First, Bruce Bartlett is an old Reaganite Republican who has woken up to the dysfunction in American politics and understands the current economic mess. Here is gives sensible answers despite media types trying to create sound bites and phony "issues":
Notice that he distinguishes on entitlements: Medicare spending is out of control, but Social Security is not a problem despite what the right wing fanatics who want to kill the program are saying.
Bartlett does an excellent job of fending off the idiocies that the "journalists" throw at him. I'm quite happy with what Bartlett is saying. I especially love the bit at 10:35 when he says Bush was "buying votes" with Medicare Part D and that "they are all damn liars" because people like Ryan voted for Medicare Part D but now is on a high horse about deficits and debt.
Second, Here is a list of things that George W. Bush speech-writer David Frum identifies as errors in Republican thinking (from here):
On the most urgent economic issue of the day – recovery from the Great Recession – the Republican consensus is seriously wrong.
It is wrong in its call for monetary tightening.
It is wrong to demand immediate debt reduction rather than wait until after the economy recovers.
It is wrong to deny that “we have a revenue problem.”
It is wrong in worrying too much about (non-existent) inflation and disregarding the (very real) threat of a second slump into recession and deflation.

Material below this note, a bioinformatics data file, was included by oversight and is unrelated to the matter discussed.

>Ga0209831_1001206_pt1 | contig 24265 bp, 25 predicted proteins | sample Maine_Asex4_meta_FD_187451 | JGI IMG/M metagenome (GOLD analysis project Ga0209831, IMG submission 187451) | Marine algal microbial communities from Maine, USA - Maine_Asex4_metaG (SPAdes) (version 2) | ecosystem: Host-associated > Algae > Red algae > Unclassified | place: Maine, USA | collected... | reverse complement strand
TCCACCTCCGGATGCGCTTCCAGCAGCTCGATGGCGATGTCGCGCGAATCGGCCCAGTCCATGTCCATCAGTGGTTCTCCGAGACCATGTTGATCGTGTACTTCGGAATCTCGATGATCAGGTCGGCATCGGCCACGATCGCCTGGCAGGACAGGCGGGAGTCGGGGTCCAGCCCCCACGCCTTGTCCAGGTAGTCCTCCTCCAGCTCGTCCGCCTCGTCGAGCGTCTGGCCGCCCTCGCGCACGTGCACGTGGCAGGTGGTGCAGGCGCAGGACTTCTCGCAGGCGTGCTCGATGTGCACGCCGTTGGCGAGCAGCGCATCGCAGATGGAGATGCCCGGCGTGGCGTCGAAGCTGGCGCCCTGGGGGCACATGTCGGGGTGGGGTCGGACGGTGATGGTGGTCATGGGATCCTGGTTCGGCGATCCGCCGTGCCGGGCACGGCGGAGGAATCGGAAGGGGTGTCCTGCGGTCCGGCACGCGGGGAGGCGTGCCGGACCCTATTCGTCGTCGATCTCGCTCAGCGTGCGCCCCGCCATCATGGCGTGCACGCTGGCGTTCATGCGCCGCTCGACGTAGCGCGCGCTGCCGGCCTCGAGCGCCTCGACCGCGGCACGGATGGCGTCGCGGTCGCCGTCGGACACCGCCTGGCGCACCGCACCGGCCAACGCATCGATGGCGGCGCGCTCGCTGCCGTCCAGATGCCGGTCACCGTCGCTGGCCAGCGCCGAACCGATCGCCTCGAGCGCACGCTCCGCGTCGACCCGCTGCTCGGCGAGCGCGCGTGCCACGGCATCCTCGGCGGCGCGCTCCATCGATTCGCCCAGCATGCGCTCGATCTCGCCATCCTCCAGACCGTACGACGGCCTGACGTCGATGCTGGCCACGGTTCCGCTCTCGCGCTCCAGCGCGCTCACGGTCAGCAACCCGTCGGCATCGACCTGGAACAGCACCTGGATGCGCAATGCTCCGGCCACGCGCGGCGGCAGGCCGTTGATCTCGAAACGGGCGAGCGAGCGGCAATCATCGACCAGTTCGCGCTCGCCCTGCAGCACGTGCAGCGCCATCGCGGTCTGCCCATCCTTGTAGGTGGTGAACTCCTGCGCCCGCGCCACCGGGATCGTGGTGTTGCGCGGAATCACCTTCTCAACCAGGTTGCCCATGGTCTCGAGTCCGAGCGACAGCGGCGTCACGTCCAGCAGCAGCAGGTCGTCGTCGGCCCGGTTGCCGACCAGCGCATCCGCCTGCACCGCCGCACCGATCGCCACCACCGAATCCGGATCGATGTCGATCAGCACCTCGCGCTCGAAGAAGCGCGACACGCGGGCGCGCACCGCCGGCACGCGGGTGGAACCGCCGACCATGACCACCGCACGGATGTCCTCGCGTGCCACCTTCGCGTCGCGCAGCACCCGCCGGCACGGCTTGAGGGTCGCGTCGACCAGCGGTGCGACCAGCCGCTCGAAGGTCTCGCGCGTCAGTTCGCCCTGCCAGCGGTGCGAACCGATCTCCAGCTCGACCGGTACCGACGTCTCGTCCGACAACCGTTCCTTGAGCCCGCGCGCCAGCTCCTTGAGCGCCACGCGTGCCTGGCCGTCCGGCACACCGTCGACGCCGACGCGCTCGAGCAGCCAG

It is wrong to blame government regulation and (as yet unimposed) tax increases for the severity of the recession.
It is wrong to oppose job-creating infrastructure programs.
It is wrong to hesitate to provide unemployment insurance, food stamps, and other forms of income maintenance to the unemployed.
It is wrong to fetishize the exchange value of the dollar against other currencies.
It is wrong to believe that cuts in marginal tax rates will suffice to generate job growth in today’s circumstance.
It is wrong to blame minor and marginal government policies like the Community Reinvestment Act for the financial crisis while ignoring the much more important role of government inaction to police overall levels of leverage within the financial system.
It is wrong to dismiss the Euro crisis as something remote from American concerns.
It is wrong to resist US cooperation with European authorities in organizing a work-out of the debt problems of the Eurozone countries.
It is wrong above all in its dangerous combination of apocalyptic pessimism about the long-term future of the country with aloof indifference to unemployment.
Conclusion... more people on the right need to rebel. They need to say "enough!" Stop the obstructionist politics and get down to business to solve America's problems.